• Last modified 2345 days ago (March 21, 2013)


Student hopes to draw attention to human sex trafficking

One dress for 30 days

Staff writer

Jess Harvey, a senior at Goessel High School normally wears jeans and T-shirts, sweats, or basketball shoes, but for the month of March, she has donned a simple black and white dress. She plans to wear the dress for the entire month hoping to draw attention to human sex trafficking, the topic of her school I-search project.

“It’s getting a lot of attention,” she said. “People who know me notice right away. Everybody reacts about the same way: ‘What? You are wearing the same dress every day for a month?’”

Harvey said she uses the dress topic to visit with people about human trafficking in the United States.

“When I started looking into this, I was shocked to learn that Wichita is one of the top cities in the U.S. that has this problem,” she said. “Human trafficking, especially when humans sell other humans for sex, is a horrible problem and no one wants to talk about it. It’s very uncomfortable, but it is going on right here, in the state of Kansas.”

Harvey, who has an interest in psychology and sociology and hopes to pursue education in that direction in college next year, said she heard about the “One dress for 30 days” project from her friend Brittny Czarnowsky.

“We are actually doing this together,” Harvey said. “She is a student at Barkley College near Havilland, and she is wearing a dress for the month of March like I am. We keep in touch every day by texting and compare our experiences and what people are saying.”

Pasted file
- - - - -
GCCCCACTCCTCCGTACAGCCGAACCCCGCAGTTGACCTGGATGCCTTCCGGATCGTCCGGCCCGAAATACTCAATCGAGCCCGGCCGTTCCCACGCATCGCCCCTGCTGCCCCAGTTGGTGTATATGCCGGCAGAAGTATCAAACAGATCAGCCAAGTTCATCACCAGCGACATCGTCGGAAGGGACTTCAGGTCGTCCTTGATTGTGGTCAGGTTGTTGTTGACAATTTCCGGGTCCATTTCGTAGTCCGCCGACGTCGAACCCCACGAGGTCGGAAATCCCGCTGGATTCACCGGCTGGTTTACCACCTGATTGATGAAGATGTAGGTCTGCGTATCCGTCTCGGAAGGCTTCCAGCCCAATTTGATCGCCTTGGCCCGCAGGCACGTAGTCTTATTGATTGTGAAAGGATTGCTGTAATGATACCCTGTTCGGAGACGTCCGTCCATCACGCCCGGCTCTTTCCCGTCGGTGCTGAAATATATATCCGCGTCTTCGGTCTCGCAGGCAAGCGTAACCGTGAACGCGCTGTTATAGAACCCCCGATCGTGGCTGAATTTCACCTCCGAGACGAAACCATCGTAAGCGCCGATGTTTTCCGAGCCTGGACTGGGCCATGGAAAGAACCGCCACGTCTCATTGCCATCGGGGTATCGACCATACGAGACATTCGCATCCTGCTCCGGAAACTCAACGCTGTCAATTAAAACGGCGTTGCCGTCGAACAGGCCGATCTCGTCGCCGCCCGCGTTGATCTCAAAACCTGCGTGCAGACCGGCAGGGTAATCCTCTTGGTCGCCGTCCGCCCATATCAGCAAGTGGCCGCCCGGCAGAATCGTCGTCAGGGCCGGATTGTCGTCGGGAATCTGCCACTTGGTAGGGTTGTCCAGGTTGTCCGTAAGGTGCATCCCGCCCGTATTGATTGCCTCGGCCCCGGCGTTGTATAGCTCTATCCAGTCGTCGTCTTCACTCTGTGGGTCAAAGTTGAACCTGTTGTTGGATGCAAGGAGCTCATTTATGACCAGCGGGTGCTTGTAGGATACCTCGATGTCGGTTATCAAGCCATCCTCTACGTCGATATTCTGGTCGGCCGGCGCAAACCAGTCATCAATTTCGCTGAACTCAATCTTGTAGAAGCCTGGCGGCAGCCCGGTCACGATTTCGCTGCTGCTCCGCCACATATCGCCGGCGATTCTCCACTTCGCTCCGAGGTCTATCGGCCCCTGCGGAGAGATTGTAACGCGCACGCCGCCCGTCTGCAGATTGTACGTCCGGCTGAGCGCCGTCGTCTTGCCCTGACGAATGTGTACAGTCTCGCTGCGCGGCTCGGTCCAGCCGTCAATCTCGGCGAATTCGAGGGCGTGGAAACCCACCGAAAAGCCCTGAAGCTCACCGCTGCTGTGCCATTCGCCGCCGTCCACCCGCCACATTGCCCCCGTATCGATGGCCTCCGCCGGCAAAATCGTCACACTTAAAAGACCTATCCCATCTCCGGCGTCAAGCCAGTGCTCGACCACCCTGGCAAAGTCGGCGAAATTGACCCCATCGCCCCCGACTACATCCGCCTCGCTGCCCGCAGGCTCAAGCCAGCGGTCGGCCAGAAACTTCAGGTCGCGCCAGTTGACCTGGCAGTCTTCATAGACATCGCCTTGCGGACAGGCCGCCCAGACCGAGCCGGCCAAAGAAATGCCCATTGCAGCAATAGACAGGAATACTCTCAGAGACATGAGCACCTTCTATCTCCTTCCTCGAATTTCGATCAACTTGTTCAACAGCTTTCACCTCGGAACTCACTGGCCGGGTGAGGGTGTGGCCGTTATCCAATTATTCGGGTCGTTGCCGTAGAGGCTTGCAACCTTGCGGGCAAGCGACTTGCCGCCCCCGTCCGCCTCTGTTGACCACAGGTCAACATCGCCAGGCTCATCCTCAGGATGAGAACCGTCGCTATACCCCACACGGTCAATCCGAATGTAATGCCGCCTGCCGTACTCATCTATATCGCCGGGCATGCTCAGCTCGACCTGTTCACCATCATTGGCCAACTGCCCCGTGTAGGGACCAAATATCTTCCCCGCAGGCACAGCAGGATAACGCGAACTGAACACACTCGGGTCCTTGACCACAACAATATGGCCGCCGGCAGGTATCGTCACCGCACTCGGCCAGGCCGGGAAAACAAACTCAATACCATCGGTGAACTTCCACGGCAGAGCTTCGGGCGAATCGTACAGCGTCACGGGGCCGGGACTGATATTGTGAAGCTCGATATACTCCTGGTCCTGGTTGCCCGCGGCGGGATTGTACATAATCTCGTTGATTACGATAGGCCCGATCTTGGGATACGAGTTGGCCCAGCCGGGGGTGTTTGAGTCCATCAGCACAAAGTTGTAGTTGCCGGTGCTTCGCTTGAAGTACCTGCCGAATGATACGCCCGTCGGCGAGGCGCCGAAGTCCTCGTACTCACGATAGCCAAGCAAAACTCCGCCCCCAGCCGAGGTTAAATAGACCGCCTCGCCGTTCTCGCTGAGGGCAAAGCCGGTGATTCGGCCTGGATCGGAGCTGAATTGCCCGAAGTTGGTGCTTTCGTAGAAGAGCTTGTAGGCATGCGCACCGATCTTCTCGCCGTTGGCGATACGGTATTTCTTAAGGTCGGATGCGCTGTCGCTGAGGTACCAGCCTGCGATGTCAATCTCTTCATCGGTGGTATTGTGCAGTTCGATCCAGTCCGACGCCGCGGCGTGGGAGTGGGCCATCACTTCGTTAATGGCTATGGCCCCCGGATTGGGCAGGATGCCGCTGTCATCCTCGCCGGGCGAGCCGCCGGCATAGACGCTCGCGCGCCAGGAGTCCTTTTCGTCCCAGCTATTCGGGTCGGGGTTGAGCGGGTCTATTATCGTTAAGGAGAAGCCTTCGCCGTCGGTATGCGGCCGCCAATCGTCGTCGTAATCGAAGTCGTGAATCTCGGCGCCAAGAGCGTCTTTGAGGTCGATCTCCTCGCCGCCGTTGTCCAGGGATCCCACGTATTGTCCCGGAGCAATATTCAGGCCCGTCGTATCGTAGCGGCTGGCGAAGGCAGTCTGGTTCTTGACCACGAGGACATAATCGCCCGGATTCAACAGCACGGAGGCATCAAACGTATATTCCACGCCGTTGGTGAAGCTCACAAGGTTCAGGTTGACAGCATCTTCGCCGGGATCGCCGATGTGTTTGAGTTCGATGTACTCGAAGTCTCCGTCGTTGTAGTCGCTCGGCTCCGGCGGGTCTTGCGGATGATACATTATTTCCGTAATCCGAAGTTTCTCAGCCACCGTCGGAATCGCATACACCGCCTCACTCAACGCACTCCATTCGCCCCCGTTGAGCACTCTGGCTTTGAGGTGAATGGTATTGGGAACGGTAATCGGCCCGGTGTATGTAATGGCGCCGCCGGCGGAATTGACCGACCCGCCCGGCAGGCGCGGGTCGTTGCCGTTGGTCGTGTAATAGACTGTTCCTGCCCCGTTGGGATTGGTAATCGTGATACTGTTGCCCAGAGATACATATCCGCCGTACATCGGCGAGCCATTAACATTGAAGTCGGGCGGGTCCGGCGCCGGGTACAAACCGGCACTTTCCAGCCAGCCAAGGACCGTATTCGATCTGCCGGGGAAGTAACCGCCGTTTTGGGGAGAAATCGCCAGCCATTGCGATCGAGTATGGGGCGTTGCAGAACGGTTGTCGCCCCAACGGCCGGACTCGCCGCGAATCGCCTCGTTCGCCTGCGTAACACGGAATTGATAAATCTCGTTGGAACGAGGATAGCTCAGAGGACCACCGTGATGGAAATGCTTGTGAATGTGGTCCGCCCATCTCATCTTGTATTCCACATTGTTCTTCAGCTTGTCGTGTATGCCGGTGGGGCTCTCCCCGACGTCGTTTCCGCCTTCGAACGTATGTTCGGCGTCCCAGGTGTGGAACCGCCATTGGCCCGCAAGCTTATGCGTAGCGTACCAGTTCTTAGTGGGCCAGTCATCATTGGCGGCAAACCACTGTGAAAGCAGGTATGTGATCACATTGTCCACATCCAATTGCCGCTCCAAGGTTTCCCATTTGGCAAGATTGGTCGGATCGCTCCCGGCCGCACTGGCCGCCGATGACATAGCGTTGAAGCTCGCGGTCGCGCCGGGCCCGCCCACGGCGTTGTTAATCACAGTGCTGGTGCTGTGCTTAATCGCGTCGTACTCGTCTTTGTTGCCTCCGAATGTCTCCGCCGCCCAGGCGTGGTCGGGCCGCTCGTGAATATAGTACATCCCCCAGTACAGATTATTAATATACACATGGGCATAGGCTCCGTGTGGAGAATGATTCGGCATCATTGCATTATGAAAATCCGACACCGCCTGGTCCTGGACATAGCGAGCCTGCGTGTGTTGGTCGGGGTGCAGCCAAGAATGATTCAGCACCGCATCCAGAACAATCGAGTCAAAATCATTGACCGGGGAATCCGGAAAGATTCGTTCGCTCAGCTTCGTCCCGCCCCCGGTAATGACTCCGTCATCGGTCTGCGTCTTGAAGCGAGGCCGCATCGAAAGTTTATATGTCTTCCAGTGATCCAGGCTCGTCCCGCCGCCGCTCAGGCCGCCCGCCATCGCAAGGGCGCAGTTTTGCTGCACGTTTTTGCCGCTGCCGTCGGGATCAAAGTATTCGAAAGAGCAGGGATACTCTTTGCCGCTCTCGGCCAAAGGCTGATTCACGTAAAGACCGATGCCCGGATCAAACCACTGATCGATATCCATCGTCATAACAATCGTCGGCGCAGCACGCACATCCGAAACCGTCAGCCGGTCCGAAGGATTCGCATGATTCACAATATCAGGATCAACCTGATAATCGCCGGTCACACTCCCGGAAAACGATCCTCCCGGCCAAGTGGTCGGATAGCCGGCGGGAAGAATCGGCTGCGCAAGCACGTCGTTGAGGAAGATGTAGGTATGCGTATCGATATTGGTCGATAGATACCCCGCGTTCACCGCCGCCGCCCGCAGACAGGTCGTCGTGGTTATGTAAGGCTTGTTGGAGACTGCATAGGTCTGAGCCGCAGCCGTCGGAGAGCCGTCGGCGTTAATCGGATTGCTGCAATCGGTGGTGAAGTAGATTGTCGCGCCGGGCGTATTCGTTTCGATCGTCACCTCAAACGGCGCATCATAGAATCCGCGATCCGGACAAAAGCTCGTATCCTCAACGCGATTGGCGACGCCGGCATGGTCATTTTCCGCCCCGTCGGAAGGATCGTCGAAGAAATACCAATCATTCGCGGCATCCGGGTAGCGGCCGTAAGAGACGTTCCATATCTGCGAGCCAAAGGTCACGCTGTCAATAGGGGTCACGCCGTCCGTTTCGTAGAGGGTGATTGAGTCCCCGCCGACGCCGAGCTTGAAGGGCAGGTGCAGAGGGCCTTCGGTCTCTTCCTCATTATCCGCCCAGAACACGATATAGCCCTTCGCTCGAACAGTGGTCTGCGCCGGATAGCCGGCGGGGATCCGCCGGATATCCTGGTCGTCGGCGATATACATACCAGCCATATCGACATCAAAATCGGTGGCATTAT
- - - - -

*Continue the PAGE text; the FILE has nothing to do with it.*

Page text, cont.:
Harvey said Czarnowsky even lent her the dress she chose to wear for the month.

“I am just not much of a dress wearer usually,” she said. “I didn’t even really have anything that would work. I’ve had to learn how to sit properly and walk differently, and sometimes it’s cold, but this has been a good experience so far.”

In addition to coping with the busy schedule of a high school senior, Harvey has to work her dress-wearing project around her job at Bethesda Home, where she works in the kitchen and the coffee shop.

“I have to wear pants for my uniform at work, so that is one time I don’t wear the dress,” she said. “Otherwise I wear it every day, all day, except for sleeping, showering, and when I have to wash it, of course.”

She said several friends were considering joining in her awareness project, including her sister who was upset she did not tell her from the start.

“My sister wants to do it at her college, and some of my friends are thinking about it,” Harvey said. “But they don’t want to wear a dress. They are trying to think of some other way to draw attention and start conversations about the problem.”

Though wearing a dress everyday was a radical change for Harvey, she said the best part was not having to decide what to wear every day to school.

“Really it has simplified my life a lot,” she said. “I have extra time in the morning to sleep because I always know what I am going to wear when I get up in the morning.”

Harvey keeps daily notes about her conversations with people on human sex trafficking. She plans to use the information in her research paper, which is due before graduation in May. She said she would likely go back to her usual attire of jeans, shorts, and sweats, when the month of March ends.

“At the end of each day, I just can’t wait to get back into my sweats,” she said. “This is just a bit abnormal for me.”

Last modified March 21, 2013